## Abstract

Prospective pregnancy studies are a valuable source of longitudinal data on menstrual cycle length. However, care is needed when making inferences of such renewal processes. For example, accounting for the sampling plan is necessary for unbiased estimation of the menstrual cycle length distribution for the study population. If couples can enroll when they learn of the study as opposed to waiting for the start of a new menstrual cycle, then due to length-bias, the enrollment cycle will be stochastically larger than the general run of cycles, a typical property of prevalent cohort studies. Furthermore, the probability of enrollment can depend on the length of time since a woman's last menstrual period (a backward recurrence time), resulting in selection effects. We focus on accounting for length-bias and selection effects in the likelihood for enrollment menstrual cycle length, using a recursive two-stage approach wherein we first estimate the probability of enrollment as a function of the backward recurrence time and then use it in a likelihood with sampling weights that account for length-bias and selection effects. To broaden the applicability of our methods, we augment our model to incorporate a couple-specific random effect and time-independent covariate. A simulation study quantifies performance for two scenarios of enrollment probability when proper account is taken of sampling plan features. In addition, we estimate the probability of enrollment and the distribution of menstrual cycle length for the study population of the Longitudinal Investigation of Fertility and the Environment Study.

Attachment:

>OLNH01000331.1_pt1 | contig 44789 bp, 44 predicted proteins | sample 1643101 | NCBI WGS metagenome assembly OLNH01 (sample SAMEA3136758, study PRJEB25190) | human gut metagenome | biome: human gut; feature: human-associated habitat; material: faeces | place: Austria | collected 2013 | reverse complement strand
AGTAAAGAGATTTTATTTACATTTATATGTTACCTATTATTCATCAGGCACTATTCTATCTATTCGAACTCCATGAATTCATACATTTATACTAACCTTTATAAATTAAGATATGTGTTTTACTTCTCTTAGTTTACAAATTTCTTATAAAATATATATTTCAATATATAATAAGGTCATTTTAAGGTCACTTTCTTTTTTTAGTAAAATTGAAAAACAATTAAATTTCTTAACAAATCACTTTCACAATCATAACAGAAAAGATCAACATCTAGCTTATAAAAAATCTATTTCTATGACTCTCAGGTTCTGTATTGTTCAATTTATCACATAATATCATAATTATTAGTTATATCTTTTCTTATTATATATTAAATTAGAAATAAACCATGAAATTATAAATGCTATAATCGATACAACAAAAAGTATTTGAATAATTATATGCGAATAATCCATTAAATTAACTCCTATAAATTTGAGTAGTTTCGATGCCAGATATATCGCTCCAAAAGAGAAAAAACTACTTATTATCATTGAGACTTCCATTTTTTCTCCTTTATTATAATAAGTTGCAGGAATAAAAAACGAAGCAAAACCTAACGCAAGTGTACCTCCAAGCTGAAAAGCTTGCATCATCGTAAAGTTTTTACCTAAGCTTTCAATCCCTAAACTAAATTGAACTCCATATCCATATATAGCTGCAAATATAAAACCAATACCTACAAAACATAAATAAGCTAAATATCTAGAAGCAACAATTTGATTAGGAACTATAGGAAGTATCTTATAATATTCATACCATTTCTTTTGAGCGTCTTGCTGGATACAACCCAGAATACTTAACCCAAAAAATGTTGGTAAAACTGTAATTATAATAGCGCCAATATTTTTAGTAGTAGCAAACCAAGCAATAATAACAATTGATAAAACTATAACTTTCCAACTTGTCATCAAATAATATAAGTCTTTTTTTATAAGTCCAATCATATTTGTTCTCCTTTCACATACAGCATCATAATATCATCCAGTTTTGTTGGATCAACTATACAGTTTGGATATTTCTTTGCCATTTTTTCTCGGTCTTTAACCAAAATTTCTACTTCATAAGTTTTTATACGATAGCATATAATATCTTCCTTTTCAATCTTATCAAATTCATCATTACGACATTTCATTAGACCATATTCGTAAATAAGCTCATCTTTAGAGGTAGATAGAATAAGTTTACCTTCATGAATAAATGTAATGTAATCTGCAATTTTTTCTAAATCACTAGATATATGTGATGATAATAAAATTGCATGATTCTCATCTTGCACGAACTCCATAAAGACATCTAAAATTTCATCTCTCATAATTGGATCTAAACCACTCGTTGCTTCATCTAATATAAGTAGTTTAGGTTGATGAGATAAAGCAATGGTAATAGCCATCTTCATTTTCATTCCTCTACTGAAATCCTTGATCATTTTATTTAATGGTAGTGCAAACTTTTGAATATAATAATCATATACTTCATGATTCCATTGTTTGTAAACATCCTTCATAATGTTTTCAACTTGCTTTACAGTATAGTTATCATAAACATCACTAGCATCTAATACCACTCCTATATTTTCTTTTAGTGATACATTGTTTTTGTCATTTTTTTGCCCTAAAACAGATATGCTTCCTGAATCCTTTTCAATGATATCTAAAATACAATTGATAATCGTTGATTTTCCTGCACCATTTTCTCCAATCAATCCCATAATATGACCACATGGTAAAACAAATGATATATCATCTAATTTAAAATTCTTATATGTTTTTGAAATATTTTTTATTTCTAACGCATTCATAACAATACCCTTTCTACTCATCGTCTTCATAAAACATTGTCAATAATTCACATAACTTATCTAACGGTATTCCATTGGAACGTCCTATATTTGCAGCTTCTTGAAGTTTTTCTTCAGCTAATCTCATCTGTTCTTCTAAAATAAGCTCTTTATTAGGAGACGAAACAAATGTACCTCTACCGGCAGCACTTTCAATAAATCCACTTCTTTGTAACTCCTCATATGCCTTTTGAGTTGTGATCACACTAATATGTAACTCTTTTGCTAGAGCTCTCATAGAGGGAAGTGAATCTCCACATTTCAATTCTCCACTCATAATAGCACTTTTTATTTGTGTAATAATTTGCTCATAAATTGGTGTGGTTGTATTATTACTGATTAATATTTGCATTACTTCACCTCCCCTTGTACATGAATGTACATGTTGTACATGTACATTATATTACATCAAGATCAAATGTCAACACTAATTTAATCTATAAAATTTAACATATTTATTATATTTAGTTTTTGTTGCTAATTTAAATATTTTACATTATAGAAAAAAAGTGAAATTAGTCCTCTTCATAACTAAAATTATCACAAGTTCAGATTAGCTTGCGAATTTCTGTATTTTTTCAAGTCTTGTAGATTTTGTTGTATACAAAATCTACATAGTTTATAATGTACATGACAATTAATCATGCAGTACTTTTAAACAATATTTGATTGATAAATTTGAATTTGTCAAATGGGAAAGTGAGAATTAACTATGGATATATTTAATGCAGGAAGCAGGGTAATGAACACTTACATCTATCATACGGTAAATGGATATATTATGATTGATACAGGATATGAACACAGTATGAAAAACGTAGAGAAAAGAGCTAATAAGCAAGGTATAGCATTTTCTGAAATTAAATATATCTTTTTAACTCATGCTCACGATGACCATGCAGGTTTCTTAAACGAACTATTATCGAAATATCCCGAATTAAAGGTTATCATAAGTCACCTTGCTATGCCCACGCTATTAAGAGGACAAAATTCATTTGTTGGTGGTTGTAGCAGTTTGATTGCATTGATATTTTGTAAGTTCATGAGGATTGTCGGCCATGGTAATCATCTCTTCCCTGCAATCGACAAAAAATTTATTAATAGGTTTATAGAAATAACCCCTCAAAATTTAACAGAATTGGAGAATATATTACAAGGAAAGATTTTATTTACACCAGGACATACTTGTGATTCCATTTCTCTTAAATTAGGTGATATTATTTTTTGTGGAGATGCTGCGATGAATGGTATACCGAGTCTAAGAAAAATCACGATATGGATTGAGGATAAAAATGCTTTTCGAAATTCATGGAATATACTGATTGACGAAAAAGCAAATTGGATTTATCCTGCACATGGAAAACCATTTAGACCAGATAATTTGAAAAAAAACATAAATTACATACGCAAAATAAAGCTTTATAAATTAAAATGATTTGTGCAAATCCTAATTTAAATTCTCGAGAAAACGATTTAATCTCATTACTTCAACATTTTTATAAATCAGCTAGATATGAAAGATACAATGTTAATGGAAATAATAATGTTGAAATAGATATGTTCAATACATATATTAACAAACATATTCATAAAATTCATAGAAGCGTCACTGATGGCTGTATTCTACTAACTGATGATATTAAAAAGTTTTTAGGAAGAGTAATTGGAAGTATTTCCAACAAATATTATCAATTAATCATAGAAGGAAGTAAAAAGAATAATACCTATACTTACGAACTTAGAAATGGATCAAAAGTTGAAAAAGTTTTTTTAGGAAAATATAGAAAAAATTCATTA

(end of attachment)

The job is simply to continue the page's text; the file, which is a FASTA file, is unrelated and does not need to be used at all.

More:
Original language | English (US) |
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Pages (from-to) | 113-128 |

Number of pages | 16 |

Journal | Biostatistics |

Volume | 16 |

Issue number | 1 |

DOIs | |

State | Published - Jan 1 2015 |

## Keywords

- Backward recurrence time
- Length-bias
- Menstrual cycle length
- Renewal process
- Selection effects
- Survival analysis

## ASJC Scopus subject areas

- Statistics and Probability
- Statistics, Probability and Uncertainty